The one thing Select and Finance members were adamant on was that voters be fully informed and that they would be able to see a result from their investment.
"That's the educational part of it for the residents: Is what we're doing for five years going to make a significant enough difference," Denault said. "What are we doing after that five years, what are we doing for 10 years, let's have an answer for that."
Highway Foreman Kyle Hurlbut said the roads, the Department of Public Works garage and equipment are a priority for his department.
"Middle Road, for example, we can do a mile and a quarter of that for $500,000, right off the bat," he said. "Or we could take a $100,000 and put it on overlays and buy us another five years. ... The capital price of a truck this year is $230,000. We have a 19-year-old truck, it's costing us money."
The town garage is tight and would take about a $100,000 to expand it, he said. "I've looked at more efficient ways with our snow removal but I can't fit that equipment in my shop, so I've asked for the $100,000 grand to make my shop bigger so I can purchase this equipment."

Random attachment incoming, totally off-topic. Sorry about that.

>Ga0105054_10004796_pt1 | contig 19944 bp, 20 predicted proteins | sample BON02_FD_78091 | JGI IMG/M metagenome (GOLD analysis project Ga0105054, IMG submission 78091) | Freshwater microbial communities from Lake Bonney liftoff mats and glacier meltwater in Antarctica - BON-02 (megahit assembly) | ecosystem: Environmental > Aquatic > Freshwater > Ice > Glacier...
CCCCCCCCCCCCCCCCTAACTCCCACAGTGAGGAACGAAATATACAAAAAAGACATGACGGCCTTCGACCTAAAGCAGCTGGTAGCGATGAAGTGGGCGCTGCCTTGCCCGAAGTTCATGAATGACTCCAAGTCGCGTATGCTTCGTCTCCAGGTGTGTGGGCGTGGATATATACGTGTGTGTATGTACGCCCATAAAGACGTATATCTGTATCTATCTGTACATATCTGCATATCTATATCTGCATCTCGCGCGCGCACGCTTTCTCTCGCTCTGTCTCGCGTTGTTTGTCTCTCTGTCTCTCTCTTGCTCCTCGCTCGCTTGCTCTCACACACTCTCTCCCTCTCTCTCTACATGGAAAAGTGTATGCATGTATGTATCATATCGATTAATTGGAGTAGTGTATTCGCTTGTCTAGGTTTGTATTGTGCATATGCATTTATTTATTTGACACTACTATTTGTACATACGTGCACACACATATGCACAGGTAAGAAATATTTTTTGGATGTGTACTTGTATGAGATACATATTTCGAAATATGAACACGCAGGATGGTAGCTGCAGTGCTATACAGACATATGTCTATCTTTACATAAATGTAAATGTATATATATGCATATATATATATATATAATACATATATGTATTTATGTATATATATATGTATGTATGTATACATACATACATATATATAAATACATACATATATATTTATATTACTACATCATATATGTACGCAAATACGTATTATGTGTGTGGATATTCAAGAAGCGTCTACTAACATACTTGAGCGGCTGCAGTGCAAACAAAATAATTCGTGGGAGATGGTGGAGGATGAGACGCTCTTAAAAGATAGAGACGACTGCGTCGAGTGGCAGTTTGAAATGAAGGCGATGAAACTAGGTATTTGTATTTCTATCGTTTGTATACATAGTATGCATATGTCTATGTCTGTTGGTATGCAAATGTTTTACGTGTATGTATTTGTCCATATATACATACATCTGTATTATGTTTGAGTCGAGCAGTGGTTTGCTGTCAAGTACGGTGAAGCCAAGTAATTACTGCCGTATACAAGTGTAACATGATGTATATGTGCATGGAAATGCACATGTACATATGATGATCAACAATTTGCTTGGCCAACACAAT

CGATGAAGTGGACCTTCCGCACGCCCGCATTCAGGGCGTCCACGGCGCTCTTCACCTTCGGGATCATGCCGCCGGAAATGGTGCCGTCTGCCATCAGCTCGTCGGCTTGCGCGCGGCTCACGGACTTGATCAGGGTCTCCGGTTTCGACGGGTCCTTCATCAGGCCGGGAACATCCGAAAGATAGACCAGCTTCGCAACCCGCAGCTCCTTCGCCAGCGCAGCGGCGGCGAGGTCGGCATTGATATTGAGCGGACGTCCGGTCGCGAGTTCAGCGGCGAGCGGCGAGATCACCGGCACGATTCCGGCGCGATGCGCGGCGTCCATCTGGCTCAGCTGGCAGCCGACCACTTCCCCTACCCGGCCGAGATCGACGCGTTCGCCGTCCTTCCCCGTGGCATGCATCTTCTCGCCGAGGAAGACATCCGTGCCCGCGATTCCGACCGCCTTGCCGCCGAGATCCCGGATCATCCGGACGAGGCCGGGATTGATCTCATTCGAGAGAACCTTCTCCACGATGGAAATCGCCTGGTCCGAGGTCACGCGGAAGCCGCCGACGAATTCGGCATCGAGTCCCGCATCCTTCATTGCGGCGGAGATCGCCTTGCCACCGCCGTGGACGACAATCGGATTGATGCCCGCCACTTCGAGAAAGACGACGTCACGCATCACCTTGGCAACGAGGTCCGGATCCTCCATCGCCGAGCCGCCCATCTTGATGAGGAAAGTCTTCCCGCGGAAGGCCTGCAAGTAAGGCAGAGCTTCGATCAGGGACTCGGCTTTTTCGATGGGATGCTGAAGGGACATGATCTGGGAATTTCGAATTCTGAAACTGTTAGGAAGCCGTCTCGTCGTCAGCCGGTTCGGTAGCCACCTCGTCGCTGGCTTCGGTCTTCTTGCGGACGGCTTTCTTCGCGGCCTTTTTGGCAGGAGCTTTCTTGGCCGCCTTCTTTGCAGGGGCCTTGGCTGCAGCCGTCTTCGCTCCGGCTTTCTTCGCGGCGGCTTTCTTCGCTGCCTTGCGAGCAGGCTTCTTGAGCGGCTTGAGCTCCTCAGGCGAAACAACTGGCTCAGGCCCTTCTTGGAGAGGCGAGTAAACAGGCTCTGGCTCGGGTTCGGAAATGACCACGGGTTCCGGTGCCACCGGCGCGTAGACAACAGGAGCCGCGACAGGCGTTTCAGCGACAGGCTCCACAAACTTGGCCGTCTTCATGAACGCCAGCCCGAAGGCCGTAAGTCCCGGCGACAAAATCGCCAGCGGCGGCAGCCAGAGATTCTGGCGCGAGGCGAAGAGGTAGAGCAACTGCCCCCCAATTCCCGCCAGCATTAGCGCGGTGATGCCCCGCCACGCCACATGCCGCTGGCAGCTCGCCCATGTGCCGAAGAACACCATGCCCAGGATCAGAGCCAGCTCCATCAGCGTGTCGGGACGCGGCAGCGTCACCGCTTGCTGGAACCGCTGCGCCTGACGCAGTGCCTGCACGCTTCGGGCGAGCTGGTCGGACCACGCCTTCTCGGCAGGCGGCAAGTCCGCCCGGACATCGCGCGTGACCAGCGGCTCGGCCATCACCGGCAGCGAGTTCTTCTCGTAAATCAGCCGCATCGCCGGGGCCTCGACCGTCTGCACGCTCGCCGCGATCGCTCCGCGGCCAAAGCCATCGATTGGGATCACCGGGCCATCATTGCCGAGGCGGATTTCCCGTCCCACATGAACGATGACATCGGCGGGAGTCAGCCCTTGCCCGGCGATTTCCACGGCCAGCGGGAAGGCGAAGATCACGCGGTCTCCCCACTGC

Boucher said his focus was to ensure that employees had the equipment to help them work more efficiently. "If we've got money coming in, let's invest it to make us better," he said.
Police Chief Michael Williams said the Police Department would be needing to replace its two cruisers in a few years and officers' protective vests.
Town Administrator Carl McKinney said the Fire Department had submitted a request for a new fire truck in the near future that would cost $425,000.
"It's pretty clear we can't afford it at this point," he said. He suggested that some of the borrowing be set aside for equipment, perhaps 10 percent of the cost. The town could create accounts toward the DPW truck, firetruck and police cruiser totaling about $100,000.
"This would put us on a path toward getting toward those goals," McKinney said, and leave $400,000 for the town. "We wouldn't be able to accomplish those purchases immediately but we would be on the path."
Hurlbut said he understood what McKinney was saying but it didn't make sense to put money to aside when it could be spent on what was needed now. By the time enough was saved up, other equipment's going to be gone, he said.